Beating yourself up really doesn’t help because it lowers your self-esteem and makes doing whatever you want to do harder and less fun after each time you have slipped and beaten yourself up. And that could certainly lead to giving up altogether after a while.

So avoid being your own worst enemy.

Instead, after you have stumbled ask yourself what your best friend would tell you in this situation and be such a good friend to yourself too.

And learn what you can from the experience so you don’t have to repeat the same stumble too many times. Then get back on the horse again the next day. And keep going.



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Comments on this entry are closed.

  • Roman Soluk January 8, 2013, 5:07 pm

    I like your tip on making one change at a time. I completely agree with it… As for me I can’t do many things at a time, at least I won’t do them affectively, so I try to make an order for everything.
    Thanks for sharing this post Henrik! I liked it a lot!

  • Blue January 11, 2013, 11:12 am

    Great article! Everyone can relate to it in some way. My favorite point you make is that a person should write their goal down so that they won’t forget.
    I also wrote a short comment on New Years on my blog:

    http://mondayaftermorning.wordpress.com

    This blog is about part self help, part irony, and part fun. All comments and discussions are welcome!!

  • Harry @ GoalsOnTrack January 12, 2013, 3:15 am

    Great advice. All very important.

    What I have gradually learned over the years is that, no matter what goals you set, no matter what time of year, before you think or do anything about the goals, first build yourself a habit of not giving up too quickly and easily.

    This weakness in character will greatly limit the amount and height of goals you will ultimately accomplish in life. If you study enough number of people who had any success in life, a common character trait is they all tend not to give up and quit at first few tries. None of the goals are going to be much worthwhile if you can reach them without overcoming at least a few obstacles and failures.

  • Anonymous January 13, 2013, 12:32 pm

    And another thing,
    I think it is really important that you consider the mindset you have for creating permanent change with your New Year’s resolutions. If you are attempting to create a new habit with an attitude that leaves room for negative thoughts, chances are you will not achieve what you set out to do. It is important that our resolutions present change through positive statements. Read about it on my blog, http://www.theverybestme.wordpress.com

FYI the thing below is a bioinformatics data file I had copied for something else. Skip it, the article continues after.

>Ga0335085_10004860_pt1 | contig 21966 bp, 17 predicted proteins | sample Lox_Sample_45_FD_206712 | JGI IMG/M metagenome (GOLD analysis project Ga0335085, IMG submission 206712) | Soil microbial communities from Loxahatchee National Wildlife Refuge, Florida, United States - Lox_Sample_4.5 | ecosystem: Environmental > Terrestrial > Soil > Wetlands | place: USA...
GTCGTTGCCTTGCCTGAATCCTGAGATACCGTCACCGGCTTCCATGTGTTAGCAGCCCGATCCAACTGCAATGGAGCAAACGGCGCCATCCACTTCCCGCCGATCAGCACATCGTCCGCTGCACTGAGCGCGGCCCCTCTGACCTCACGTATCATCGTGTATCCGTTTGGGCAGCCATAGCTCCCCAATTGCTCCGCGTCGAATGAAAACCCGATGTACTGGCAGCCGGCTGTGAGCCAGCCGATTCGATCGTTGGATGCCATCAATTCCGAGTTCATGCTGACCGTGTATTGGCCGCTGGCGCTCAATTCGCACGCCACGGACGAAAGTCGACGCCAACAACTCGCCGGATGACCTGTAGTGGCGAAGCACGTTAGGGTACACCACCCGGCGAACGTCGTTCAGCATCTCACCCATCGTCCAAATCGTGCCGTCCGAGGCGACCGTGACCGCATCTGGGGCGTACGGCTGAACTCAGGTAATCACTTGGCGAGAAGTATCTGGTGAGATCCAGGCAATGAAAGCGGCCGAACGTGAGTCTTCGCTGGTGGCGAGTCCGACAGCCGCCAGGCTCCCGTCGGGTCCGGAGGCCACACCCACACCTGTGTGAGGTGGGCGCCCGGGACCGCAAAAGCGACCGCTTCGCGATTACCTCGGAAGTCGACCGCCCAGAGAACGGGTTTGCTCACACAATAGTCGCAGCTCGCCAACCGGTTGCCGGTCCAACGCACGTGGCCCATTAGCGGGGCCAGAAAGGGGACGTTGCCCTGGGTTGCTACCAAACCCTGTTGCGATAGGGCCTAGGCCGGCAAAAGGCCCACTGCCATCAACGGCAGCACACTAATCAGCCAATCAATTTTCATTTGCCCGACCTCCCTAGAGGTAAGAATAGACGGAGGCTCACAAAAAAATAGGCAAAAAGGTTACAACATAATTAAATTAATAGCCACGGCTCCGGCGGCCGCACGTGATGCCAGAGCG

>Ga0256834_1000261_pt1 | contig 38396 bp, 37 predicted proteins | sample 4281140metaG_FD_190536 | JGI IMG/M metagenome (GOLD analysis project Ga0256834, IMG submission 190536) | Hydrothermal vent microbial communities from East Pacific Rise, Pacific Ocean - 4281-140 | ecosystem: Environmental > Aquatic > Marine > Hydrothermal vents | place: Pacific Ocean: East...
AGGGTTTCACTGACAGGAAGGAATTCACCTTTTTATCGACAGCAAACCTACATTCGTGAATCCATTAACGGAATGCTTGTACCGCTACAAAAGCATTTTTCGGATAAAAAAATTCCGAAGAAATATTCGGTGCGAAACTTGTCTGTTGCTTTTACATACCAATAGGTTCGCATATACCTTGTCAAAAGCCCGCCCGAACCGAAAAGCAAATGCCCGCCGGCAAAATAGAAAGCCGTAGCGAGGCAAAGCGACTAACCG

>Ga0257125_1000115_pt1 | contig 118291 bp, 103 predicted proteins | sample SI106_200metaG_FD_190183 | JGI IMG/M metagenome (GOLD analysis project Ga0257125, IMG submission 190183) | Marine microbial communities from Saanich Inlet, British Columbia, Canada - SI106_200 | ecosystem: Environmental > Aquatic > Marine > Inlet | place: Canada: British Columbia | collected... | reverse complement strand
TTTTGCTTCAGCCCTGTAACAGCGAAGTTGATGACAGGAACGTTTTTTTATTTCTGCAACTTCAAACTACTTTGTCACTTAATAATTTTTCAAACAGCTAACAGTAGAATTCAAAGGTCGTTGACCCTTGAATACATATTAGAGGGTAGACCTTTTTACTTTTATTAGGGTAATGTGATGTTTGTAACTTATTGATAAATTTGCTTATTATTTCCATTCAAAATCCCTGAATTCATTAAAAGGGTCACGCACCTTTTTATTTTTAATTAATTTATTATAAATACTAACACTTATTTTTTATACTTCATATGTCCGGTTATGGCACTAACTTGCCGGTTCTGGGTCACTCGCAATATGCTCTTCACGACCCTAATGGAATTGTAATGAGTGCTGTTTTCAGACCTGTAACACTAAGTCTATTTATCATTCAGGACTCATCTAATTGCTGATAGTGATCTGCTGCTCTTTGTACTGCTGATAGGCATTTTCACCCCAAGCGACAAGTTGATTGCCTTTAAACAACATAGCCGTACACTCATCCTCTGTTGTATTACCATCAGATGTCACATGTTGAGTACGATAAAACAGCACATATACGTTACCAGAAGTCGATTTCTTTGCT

• Dr. Christi Hegstad January 16, 2013, 9:09 pm

    Excellent article! A professional success group I facilitate has focused quite a bit on your 2nd point, small steps over time, which can sometimes prove challenging when you don’t see results right away. One way to remedy that (which can link directly to your 3rd point!) is to create a tracking chart so you visually see your success building over time. Watching the check marks (or, in my case, foil stars) adding up can be motivating! :-) Thank you for the tips!

  • Paul Akpomukai January 21, 2013, 1:06 pm

    We become what we think about, that is the one thing that all of the greatest leaders in the world, since the dawn of time have not disagreed on, guess why…

  • Jaime January 29, 2013, 5:04 pm

    I think my favorite two tips are one change at a time and don’t beat yourself up when you slip. I think these two go hand-in-hand. We sometimes expect ourselves to make a goal and achieve it right away, and then when the change seems to be taking too long we beat ourselves up about it. I think it is important to take a step back and evaluate every change. We need to be our own motivators. Look for the positive, and know that you are putting in all the effort you can and that you are doing your best.

  • K January 31, 2013, 1:35 am

    Great stuff this article is similar to another article I saw on achieving new years resolutions the link is http://www.feelingsuccess.com/welcome-to-2013/ they state that 80 something % of people don’t achieve their resolution because of similar reasons you’ve stated, making those resolutions a habit. Why do you believe that percentage is so high?